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Editorial


How John Edwards changed case law and multiplied liability

October 2004 · Vol. 16, No. 10

Rapidly increasing practice costs plus stagnant or decreasing revenues continue to plague Ob/Gyns. Professional liability insurance is the fastest-growing of these costs—thanks largely to the trend toward multimillion dollar payments in personal injury cases.

John Edwards, the Democratic Vice-Presidential candidate, is one of the most successful personal injury attorneys in North Carolina history. In his recent book Four Trials, Edwards recounts his success in cases where the plaintiffs suffered greatly.

What he fails to recognize, however, are the major negative effects large jury awards may have on medical care. With this unbalanced view of how runaway juries impact the medical profession, Edwards fails in his duty as a potential Vice President to be a moderate voice on complex social issues.

Case snapshot. Following is a description of Jennifer Campbell v Pitt County Memorial Hospital, from Edwards’ book:

In 1979, an Ob/Gyn performed an elective vaginal delivery of a footling breech fetus following a 7-hour labor. The child had Apgar scores of 1 at 5 minutes and 2 at 10 minutes, developed seizures in the neonatal nursery, and suffers cerebral palsy.

At trial in 1985, the plaintiff’s experts stated that in 1979 elective vaginal delivery of a footling breech was not the standard of care. Further, they maintained fetal heart rate tracings clearly indicated the fetus was suffering low oxygenation.

The defendant physician settled prior to trial for $1.5 million. Trial proceeded with the hospital as the sole defendant.

A new direction for personal injury suits. In 1985 it was not customary for plaintiff attorneys to aggressively pursue the hospital, nurses, or anesthesiologists for medical decisions made by attending physicians. Edwards’ approach represented a novel change in litigation practices.

The hospital was charged on 3 counts:

  • Employing nurses that acted negligently. Edwards claimed the labor nurses had a professional duty to challenge the physician’s plan to pursue elective vaginal delivery, and to challenge the doctor’s conservative response to nonreassuring fetal heart rate tracings with their nursing supervisor.
  • Failing to ensure the informed consent for a vaginal breech delivery. Edwards argued the hospital should have ensured the parents understood the benefits and risks of the procedure. Here, the consent form for vaginal delivery was signed about 80 minutes after delivery.
  • Committing corporate negligence that directly related to the plaintiff’s injury. Edwards’ claimed the hospital had the obligation to closely oversee the attending physician’s medical decisions.

The verdict. The jury returned a “not guilty” decision for the first charge, but awarded plaintiffs $6.5 million (later reduced to $4.3 million) for the remaining two.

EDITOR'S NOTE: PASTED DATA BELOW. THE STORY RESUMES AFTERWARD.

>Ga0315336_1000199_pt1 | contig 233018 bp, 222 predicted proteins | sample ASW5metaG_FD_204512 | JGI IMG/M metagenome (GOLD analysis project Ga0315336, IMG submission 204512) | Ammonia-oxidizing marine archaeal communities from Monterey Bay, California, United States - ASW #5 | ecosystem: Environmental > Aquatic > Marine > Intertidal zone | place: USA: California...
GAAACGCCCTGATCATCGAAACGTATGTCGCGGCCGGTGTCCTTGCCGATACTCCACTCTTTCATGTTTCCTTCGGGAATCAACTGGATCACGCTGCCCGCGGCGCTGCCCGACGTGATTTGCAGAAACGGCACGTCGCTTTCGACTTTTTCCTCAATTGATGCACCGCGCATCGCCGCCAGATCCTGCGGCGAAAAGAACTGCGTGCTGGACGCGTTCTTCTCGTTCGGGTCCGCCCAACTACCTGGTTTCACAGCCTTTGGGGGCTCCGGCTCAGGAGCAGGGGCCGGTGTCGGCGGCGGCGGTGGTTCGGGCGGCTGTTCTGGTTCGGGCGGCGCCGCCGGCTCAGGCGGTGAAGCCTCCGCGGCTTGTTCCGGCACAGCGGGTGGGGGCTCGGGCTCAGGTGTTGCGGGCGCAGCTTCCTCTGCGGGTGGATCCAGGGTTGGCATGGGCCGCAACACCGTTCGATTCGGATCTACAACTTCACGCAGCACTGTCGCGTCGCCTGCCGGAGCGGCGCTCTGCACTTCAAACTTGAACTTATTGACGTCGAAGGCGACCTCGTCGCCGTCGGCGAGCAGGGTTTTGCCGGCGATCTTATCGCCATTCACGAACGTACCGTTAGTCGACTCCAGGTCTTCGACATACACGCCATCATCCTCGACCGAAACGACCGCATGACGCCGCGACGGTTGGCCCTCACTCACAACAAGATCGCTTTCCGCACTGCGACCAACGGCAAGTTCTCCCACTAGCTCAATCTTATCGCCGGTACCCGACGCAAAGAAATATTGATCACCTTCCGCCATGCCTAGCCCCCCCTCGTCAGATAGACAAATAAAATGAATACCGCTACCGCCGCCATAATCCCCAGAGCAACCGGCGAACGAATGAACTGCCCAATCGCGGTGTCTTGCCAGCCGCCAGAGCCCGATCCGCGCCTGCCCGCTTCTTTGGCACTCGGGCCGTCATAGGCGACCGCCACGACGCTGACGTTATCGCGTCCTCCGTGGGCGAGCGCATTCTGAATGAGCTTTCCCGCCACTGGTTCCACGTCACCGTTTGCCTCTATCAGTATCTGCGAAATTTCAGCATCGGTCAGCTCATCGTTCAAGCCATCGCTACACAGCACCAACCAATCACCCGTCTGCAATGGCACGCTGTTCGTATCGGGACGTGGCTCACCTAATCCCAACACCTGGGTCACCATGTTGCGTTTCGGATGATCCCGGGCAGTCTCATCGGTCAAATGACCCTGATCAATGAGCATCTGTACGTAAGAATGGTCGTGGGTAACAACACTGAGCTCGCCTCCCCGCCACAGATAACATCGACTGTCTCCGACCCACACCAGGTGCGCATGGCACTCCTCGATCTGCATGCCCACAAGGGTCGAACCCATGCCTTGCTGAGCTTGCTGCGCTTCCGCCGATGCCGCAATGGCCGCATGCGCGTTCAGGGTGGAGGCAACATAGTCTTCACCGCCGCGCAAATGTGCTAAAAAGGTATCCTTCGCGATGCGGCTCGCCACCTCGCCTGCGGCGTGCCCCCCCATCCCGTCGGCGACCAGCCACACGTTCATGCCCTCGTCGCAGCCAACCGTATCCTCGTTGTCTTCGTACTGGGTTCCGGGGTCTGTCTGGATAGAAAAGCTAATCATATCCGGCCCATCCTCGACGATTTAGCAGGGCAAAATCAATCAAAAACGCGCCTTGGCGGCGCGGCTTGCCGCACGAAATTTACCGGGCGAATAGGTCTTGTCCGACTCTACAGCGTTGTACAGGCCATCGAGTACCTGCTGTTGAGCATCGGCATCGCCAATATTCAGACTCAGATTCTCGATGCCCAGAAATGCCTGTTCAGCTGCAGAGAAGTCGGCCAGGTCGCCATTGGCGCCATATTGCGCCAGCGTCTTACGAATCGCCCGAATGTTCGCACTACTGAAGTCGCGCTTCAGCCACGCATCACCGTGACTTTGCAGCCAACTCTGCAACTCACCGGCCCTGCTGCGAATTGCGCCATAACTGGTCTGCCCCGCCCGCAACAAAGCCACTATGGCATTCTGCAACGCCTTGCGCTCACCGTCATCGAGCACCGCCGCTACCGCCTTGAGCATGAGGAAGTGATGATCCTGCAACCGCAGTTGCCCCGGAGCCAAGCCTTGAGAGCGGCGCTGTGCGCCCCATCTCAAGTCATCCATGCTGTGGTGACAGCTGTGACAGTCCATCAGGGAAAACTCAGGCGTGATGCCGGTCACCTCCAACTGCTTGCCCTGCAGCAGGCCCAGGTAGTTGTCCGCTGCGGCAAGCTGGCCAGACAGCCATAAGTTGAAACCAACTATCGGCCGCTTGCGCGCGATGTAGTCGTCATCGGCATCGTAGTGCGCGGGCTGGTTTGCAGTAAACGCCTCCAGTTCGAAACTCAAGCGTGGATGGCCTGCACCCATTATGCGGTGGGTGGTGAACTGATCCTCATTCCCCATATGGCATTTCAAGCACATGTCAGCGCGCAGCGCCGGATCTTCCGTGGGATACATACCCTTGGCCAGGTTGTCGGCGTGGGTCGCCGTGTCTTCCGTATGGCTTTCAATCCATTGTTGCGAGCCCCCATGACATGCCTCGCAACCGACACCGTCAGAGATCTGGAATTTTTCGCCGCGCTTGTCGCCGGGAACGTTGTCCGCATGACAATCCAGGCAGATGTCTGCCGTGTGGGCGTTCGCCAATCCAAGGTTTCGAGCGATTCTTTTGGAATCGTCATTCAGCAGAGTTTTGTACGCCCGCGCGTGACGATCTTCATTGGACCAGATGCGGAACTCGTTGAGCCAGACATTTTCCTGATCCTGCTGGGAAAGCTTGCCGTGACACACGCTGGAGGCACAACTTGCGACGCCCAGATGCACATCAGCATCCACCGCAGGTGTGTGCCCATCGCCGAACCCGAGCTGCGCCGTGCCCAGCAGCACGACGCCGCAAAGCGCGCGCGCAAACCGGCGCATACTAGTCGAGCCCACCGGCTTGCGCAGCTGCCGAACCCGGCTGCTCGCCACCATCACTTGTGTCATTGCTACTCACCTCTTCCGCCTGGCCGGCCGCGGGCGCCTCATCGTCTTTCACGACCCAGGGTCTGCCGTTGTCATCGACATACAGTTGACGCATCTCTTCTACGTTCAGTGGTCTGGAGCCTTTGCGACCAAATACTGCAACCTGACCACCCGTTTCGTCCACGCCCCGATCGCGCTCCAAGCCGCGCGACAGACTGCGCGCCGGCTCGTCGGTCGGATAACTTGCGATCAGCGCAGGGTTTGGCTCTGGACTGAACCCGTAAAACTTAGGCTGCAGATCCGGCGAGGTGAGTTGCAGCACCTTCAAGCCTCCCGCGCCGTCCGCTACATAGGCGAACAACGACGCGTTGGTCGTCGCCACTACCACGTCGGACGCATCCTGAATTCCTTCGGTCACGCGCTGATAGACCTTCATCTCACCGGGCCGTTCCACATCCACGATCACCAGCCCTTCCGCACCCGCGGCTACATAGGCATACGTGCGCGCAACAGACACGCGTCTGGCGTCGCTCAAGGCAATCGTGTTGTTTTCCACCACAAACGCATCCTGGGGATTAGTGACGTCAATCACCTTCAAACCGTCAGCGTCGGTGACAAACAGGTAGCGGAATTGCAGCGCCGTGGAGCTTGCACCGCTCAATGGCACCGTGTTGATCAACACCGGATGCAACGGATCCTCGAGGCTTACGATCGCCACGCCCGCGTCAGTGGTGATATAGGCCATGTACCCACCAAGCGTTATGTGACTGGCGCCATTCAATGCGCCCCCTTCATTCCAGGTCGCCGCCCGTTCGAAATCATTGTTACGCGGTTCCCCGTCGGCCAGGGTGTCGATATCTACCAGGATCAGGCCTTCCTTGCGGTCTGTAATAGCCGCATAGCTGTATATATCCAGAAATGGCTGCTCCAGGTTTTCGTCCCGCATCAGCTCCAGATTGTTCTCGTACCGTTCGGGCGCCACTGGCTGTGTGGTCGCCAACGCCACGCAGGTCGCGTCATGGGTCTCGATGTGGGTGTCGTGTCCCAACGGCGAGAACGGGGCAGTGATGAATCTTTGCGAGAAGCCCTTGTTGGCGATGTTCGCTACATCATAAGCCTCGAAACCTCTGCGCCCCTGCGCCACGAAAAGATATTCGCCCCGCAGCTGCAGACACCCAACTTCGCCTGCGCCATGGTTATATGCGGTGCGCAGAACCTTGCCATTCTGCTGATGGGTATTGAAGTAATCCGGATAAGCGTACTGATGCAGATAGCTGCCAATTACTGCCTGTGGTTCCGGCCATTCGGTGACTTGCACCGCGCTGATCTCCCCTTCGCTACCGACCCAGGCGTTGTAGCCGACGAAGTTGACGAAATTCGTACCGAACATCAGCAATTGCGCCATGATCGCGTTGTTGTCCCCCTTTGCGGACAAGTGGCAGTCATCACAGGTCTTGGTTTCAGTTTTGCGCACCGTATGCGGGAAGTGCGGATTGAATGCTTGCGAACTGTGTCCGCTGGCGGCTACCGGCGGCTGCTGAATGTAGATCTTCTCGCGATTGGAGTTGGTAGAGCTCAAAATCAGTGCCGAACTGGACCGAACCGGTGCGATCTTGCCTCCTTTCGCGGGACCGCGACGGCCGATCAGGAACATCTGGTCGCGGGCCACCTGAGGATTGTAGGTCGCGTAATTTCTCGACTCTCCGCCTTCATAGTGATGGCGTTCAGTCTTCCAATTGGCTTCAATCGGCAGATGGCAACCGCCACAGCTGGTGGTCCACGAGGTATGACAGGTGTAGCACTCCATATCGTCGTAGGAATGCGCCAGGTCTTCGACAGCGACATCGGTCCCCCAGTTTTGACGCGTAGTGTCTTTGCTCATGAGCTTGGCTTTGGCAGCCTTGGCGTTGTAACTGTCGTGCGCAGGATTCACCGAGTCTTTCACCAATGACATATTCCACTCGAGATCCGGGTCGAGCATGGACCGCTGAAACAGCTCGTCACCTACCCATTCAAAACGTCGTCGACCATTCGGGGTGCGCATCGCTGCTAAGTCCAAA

Long-term consequences. During his career, authorities estimate Edwards won over 30 medical liability judgments of $1 million or greater.1 Edwards claims he’s proud of his success, and notes that his lawsuits fueled improvements in hospital procedures. For instance, his victories in North Carolina caused hospital boards to ratify polices giving nurses, physicians, and other clinicians a clear chain of command to report disagreements regarding patient care.

The trial noted previously, meanwhile, evolved case law on informed consent by indicating a hospital can share responsibility for ensuring patients understand a procedure’s benefits and risks. This responsibility had long resided with attending physicians.

A major deficiency of Edwards’ book is that he does not discuss:

  • the adverse impact large jury awards may have on the cost of medical care,
  • the consequences of introducing costly defensive medical practices, or
  • the chilling effect potential liability may have on the stability of obstetrics, neurosurgery, and orthopedics as professions.

Of great concern is the response to this book by some senior Senators—who will be key voters in determining if professional liability reform ever passes the Senate.

Massachusetts Senator Edward M. Kennedy, for example, stated, that those who read Four Trials will “instantly understand why lawyers are so indispensable to the ‘little guy’ and so hated by those in corporate America who are held accountable.”

I disagree with Senator Kennedy. After reading Four Trials, I was impressed by the growing negative impact personal injury lawsuits have on our entire economic system, and the vast liability that exists with all services and products offered to Americans. Medical liability suits increase medical costs and do little to improve care.

If every adverse event in American life is cause for litigation, we risk a meltdown of our entire medical and economic system.

REFERENCE

1. Edwards’ malpractice suits leave bitter taste. Washington Times. August 16, 2004: Article ID 200408161259500020.

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